And we’re looking to sell it in Europe over the next few months. Japanese firms have owned the market. Some U.S. firms are turning to us because our tape is made here, and we can offer shorter lead times.

We’re the only American firm making it. I’m rather proud of the fact that we are taking business away from foreign companies — and not the other way around. American industry is not dead.

Robert: The adhesive is FDA-approved for direct food contact, and the European Union just approved it, too.

Sounds like it was a big investment as well as a big change.

Bob: The equipment cost more than half a million dollars, most of which we borrowed through a bank. We added three more employees, so we now have more than 10 people working here.

We’re beginning to see a nice return. Sales are limited by how fast we can get the tape out the door. We’ve been at our 6,000-square-foot building here outside Monroe for 22 years, but with this new product, we’ll either expand it or go into a new building within a year.

We sell millions of dollars worth of packaging tape, but it’s only used between the distribution center and the store. No one sees it. This will be the first time we have a product where the general public will see it. Now when I go shopping with my wife, I see the tape. That’s a pretty good feeling.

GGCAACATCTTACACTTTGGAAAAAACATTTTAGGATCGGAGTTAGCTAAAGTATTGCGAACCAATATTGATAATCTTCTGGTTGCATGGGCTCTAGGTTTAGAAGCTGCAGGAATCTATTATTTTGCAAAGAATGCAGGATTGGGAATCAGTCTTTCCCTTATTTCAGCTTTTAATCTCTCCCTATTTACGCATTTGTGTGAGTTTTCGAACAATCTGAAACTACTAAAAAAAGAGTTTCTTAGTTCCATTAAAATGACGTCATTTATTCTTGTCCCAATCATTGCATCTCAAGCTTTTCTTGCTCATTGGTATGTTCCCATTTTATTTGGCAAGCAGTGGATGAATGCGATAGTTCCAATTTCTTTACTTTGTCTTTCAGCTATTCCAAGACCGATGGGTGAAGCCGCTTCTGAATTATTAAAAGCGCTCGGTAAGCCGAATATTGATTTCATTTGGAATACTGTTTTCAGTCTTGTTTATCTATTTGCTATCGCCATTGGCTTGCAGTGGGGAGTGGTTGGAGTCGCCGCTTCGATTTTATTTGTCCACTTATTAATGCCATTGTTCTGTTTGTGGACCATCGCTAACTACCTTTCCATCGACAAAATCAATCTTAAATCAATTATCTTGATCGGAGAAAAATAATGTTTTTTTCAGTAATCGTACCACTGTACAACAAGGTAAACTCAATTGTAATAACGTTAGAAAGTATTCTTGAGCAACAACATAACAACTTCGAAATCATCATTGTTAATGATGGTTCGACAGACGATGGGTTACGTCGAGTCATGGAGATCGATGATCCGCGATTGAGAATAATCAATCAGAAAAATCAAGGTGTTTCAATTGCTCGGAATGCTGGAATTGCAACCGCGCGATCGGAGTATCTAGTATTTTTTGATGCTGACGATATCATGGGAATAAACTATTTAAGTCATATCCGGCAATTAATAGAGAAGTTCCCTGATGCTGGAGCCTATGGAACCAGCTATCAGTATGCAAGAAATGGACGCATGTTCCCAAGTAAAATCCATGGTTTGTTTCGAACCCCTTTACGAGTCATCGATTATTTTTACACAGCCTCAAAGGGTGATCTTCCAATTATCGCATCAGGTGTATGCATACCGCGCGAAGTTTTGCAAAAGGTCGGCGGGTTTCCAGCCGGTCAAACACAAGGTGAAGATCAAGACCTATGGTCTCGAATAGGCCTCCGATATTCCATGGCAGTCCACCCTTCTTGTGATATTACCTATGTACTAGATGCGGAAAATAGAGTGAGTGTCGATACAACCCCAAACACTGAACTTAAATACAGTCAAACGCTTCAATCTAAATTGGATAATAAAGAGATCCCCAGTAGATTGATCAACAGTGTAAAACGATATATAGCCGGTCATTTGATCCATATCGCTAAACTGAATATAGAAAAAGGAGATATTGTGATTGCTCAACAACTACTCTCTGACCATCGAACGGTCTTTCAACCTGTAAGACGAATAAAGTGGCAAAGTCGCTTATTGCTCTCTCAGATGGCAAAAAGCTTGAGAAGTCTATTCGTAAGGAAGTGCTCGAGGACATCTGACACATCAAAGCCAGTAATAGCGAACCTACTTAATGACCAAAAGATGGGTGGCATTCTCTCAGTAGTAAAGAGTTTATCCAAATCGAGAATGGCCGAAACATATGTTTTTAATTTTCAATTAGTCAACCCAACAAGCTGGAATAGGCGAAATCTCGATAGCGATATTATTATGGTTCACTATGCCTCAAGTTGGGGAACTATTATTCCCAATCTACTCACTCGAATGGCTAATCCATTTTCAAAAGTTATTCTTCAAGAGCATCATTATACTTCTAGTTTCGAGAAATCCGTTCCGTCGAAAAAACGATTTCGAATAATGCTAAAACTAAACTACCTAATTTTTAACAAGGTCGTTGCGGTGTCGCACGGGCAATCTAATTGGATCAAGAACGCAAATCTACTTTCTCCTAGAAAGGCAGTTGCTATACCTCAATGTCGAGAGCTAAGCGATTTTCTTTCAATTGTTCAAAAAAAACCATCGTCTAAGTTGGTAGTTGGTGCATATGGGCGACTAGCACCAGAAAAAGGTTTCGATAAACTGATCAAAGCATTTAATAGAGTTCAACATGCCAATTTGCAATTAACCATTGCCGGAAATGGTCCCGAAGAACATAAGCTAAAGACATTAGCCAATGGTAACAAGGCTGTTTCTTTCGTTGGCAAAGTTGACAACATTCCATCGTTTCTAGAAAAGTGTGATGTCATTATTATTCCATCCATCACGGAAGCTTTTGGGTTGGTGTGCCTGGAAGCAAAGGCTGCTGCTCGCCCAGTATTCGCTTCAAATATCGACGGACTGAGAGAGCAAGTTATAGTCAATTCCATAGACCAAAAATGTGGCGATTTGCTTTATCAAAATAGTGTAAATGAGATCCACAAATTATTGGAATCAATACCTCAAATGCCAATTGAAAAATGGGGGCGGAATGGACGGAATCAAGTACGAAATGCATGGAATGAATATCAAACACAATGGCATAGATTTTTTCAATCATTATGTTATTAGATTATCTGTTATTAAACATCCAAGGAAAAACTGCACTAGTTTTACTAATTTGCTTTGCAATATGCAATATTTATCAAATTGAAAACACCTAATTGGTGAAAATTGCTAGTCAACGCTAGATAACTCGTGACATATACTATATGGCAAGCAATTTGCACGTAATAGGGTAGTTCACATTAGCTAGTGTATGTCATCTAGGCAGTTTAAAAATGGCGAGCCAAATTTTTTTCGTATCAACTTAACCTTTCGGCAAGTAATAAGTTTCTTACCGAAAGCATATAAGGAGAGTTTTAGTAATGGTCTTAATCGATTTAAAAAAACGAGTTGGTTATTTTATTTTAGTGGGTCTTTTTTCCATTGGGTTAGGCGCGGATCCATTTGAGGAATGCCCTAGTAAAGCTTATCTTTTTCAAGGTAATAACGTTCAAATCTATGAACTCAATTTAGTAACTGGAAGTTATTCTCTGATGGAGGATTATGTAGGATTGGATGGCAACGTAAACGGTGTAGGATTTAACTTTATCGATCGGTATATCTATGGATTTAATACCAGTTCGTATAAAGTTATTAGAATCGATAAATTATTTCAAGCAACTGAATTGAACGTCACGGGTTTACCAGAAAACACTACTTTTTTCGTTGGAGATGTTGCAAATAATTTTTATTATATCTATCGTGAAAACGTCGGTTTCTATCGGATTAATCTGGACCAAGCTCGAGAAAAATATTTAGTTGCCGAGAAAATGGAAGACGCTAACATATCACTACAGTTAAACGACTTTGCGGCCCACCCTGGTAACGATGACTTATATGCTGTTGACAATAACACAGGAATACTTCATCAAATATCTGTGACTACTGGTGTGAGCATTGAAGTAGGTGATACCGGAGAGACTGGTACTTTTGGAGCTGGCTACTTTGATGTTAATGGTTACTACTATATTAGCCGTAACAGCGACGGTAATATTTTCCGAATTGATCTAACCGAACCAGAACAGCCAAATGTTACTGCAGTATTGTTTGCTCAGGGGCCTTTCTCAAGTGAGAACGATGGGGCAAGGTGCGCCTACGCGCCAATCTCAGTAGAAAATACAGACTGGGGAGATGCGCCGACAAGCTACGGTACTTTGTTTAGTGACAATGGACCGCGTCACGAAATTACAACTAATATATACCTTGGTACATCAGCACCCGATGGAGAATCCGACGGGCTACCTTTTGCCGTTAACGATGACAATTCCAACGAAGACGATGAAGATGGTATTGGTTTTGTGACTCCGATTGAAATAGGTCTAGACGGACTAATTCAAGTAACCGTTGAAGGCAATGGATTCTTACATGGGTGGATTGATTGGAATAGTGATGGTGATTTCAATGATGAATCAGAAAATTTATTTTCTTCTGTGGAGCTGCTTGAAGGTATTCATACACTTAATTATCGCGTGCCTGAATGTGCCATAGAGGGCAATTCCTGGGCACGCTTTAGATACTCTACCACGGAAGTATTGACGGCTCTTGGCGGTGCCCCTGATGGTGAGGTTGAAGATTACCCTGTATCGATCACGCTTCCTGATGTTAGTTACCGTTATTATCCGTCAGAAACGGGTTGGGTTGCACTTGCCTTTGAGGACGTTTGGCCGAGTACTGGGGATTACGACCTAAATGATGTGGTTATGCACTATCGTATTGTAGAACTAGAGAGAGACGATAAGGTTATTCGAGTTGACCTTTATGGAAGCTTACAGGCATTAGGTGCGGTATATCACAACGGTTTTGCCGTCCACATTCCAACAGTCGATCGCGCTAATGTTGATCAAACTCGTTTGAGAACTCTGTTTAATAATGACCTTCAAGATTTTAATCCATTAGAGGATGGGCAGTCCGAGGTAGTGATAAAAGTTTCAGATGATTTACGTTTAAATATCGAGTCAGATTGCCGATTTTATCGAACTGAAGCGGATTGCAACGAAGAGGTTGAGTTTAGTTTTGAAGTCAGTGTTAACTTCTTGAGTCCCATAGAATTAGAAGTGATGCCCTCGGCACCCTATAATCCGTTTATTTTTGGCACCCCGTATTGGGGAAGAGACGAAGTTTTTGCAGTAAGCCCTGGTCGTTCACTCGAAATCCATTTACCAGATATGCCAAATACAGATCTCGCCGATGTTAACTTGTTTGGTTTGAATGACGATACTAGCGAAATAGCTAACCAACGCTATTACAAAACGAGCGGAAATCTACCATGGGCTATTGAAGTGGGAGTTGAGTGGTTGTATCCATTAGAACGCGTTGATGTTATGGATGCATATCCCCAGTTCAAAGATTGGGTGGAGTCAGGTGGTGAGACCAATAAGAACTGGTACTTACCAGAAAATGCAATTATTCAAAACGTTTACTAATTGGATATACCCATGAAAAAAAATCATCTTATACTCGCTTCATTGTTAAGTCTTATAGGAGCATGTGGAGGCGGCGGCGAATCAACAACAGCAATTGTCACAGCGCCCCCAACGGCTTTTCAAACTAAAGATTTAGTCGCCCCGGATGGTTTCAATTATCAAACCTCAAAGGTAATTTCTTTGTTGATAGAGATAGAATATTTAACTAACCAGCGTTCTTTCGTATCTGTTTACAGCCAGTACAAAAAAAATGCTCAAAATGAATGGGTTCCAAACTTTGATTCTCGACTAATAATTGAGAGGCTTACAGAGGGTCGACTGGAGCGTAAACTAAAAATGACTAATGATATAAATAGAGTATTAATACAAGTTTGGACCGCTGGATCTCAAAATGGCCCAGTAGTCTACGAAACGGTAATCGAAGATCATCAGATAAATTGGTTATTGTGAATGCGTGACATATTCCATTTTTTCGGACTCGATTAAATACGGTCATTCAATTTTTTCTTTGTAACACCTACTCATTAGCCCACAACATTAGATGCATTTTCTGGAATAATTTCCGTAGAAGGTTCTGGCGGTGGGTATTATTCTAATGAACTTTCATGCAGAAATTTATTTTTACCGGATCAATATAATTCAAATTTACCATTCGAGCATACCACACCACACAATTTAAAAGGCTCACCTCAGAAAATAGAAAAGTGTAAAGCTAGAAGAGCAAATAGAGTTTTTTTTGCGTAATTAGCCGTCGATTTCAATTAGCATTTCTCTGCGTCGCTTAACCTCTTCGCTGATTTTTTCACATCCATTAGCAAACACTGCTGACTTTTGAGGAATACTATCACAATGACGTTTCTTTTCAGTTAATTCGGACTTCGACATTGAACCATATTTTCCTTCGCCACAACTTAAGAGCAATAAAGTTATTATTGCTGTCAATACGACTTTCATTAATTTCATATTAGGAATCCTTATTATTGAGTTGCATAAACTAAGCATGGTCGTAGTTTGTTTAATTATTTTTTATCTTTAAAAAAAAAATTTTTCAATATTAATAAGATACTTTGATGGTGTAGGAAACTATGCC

It sounds like innovation has been the hallmark of your business from the beginning.

Bob: From the start, I had to be innovative so I could compete with much larger companies. We were the first to offer the adhesive backing for mirrors, and we rode that horse for a long time until other companies got into it. Then we developed a product that’s used in CD and DVD manufacturing. We’re still strong in that niche — selling all over the U.S. and in Europe.

Robert: There’s a mesh material used to screen print graphics on CDs and DVDs, but it was prone to tearing. We developed a die-cut polyester that increases the life of the mesh by 25 times.

We have always looked for niche applications, special things that the other guys overlook.

Robert, how did you wind up with the company? How do you and your father share duties?

Robert: Before I was 10 — I’m 45 now — I got involved on the weekends making small rolls of duct tape from the larger ones for sale to hardware stores. I traveled with him, too. I always enjoyed it, and after I graduated from Montreat College, I knew that joining him was what I wanted to do. I’ve never worked anywhere else. I have two sisters, but I am the only one in the business.

Bob: We work well together and make decisions jointly. Although my duties are in administration and management, and Robert primarily handles sales, the boundaries are very liquid. Robert does some administering and managing, and I get involved in sales. Our primary duties are to work together on all of it.

Robert: I’ve only been married three years and don’t have any kids yet, but I do have a nephew who’s 12 and who is showing some interest in the company. I’m taking him under my wing.

What’s next?

Bob: COOL Tape has been the most interesting product since I began the business. We had to teach ourselves how to make the tape and learn everything about it, like chemistry and mechanical engineering. Now I am thinking about what will be the next big thing. I am looking for other applications.